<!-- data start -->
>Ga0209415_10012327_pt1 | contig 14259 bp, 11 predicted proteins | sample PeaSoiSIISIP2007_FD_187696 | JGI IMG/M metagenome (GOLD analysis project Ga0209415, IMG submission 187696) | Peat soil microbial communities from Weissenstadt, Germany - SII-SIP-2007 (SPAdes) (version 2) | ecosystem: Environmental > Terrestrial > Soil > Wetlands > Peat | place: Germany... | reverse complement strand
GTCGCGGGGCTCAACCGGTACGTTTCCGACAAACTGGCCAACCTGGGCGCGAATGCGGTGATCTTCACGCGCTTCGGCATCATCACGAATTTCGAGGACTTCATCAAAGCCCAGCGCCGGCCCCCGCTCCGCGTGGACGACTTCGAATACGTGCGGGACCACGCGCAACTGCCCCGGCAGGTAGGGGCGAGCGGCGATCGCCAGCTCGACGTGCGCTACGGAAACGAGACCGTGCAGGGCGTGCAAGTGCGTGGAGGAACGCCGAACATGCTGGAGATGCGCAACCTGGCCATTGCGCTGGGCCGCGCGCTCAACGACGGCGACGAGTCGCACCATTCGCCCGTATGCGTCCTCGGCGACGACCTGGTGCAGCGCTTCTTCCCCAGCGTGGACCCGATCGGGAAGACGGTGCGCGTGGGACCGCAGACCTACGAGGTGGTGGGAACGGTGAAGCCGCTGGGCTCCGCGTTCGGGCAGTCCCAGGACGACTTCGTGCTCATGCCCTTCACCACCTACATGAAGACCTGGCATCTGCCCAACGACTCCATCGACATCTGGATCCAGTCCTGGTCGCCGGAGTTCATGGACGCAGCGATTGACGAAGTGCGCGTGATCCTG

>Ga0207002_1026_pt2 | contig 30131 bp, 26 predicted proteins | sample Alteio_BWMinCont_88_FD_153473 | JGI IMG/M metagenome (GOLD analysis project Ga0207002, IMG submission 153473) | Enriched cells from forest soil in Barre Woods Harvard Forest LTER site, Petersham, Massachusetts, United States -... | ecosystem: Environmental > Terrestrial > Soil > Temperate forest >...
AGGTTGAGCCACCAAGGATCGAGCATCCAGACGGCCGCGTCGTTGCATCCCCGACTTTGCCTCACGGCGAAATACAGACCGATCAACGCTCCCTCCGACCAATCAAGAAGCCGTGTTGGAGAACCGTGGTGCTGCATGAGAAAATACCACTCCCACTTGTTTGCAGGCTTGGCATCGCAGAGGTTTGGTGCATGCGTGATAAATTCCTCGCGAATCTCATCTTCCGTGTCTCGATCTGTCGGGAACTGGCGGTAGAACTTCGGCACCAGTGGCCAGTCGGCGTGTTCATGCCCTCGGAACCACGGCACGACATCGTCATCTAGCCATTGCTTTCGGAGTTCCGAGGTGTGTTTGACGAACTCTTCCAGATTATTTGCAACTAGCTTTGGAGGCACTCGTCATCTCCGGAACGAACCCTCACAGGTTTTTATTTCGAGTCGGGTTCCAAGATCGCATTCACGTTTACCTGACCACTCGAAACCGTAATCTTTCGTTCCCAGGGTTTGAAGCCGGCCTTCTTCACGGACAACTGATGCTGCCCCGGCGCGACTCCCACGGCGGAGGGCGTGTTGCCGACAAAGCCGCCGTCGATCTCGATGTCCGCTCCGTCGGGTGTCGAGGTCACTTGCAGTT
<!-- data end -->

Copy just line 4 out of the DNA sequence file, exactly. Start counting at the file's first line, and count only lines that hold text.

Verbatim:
AGGTTGAGCCACCAAGGATCGAGCATCCAGACGGCCGCGTCGTTGCATCCCCGACTTTGCCTCACGGCGAAATACAGACCGATCAACGCTCCCTCCGACCAATCAAGAAGCCGTGTTGGAGAACCGTGGTGCTGCATGAGAAAATACCACTCCCACTTGTTTGCAGGCTTGGCATCGCAGAGGTTTGGTGCATGCGTGATAAATTCCTCGCGAATCTCATCTTCCGTGTCTCGATCTGTCGGGAACTGGCGGTAGAACTTCGGCACCAGTGGCCAGTCGGCGTGTTCATGCCCTCGGAACCACGGCACGACATCGTCATCTAGCCATTGCTTTCGGAGTTCCGAGGTGTGTTTGACGAACTCTTCCAGATTATTTGCAACTAGCTTTGGAGGCACTCGTCATCTCCGGAACGAACCCTCACAGGTTTTTATTTCGAGTCGGGTTCCAAGATCGCATTCACGTTTACCTGACCACTCGAAACCGTAATCTTTCGTTCCCAGGGTTTGAAGCCGGCCTTCTTCACGGACAACTGATGCTGCCCCGGCGCGACTCCCACGGCGGAGGGCGTGTTGCCGACAAAGCCGCCGTCGATCTCGATGTCCGCTCCGTCGGGTGTCGAGGTCACTTGCAGTT